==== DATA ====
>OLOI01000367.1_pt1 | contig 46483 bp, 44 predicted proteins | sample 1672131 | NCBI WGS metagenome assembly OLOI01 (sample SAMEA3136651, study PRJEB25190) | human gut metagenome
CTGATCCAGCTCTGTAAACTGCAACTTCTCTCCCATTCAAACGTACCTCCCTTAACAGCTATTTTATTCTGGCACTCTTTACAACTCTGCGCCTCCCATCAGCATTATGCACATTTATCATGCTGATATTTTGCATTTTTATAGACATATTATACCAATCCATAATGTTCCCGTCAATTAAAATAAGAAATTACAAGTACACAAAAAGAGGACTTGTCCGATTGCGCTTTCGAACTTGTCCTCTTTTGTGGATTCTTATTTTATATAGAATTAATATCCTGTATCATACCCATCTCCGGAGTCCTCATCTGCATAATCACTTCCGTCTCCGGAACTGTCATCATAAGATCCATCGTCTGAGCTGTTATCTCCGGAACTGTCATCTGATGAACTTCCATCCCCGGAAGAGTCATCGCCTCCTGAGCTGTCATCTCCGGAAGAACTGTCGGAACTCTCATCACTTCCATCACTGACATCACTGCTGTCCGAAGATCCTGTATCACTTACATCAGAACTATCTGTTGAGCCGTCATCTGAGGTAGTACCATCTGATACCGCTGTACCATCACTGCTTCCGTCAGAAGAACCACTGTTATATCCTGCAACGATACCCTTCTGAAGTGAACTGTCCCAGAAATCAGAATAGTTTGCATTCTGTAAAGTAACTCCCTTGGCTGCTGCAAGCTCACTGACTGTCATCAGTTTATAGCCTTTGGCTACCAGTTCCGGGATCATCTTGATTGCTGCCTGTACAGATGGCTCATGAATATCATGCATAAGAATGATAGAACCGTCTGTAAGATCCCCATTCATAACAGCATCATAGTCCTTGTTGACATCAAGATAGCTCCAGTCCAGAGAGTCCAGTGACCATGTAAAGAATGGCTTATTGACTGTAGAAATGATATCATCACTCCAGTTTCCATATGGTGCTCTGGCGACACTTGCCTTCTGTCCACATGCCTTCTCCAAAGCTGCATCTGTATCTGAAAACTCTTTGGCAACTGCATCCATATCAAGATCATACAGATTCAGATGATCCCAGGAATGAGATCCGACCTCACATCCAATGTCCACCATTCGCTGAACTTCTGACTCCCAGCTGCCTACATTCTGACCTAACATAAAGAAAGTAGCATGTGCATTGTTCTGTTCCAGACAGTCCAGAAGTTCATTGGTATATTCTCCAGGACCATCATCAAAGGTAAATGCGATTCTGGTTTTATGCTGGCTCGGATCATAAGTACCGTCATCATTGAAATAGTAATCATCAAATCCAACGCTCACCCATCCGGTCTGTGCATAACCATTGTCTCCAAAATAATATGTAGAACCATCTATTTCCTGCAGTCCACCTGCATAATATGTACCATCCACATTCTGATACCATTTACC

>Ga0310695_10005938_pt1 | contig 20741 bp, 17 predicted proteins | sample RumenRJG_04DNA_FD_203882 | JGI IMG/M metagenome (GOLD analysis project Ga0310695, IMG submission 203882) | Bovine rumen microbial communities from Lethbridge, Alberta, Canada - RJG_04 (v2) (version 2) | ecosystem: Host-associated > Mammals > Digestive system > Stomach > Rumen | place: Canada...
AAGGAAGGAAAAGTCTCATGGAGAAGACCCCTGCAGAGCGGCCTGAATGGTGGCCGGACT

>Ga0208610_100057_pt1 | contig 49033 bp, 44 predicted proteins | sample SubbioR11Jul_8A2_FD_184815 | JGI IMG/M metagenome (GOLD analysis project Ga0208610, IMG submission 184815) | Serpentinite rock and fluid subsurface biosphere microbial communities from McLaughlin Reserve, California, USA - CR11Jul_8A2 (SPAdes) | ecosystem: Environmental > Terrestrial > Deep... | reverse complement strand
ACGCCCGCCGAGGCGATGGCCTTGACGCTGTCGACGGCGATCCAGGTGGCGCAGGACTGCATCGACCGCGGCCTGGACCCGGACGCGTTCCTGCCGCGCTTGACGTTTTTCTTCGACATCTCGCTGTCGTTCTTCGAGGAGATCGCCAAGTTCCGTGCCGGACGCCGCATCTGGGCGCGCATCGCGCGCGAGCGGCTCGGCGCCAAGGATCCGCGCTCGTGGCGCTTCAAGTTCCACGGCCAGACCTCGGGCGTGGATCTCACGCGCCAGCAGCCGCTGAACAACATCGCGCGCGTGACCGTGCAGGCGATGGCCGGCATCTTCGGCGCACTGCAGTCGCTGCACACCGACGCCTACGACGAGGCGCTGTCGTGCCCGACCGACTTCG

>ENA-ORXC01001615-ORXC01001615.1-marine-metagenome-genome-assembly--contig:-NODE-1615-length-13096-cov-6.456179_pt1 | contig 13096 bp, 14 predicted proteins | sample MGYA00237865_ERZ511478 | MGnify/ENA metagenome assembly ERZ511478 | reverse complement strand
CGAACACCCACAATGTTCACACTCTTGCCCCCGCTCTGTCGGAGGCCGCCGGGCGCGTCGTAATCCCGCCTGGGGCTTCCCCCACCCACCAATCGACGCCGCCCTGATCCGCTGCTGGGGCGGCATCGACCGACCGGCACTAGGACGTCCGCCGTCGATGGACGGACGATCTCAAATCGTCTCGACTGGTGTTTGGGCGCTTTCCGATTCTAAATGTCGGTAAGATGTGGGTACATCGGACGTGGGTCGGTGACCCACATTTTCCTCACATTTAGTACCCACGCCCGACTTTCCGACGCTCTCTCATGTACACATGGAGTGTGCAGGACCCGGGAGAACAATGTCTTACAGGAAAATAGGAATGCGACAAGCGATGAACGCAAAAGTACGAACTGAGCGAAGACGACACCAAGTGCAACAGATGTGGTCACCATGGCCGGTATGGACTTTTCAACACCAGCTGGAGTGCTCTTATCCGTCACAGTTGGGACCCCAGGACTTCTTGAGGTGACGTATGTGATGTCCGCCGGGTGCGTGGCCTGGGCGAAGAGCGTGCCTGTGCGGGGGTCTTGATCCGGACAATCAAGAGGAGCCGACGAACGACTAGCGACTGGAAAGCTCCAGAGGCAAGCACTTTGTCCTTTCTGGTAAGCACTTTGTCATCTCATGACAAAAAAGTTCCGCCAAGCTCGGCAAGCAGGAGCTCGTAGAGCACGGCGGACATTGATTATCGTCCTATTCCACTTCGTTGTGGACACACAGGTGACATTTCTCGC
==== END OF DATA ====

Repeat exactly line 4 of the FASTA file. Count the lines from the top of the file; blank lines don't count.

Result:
AAGGAAGGAAAAGTCTCATGGAGAAGACCCCTGCAGAGCGGCCTGAATGGTGGCCGGACT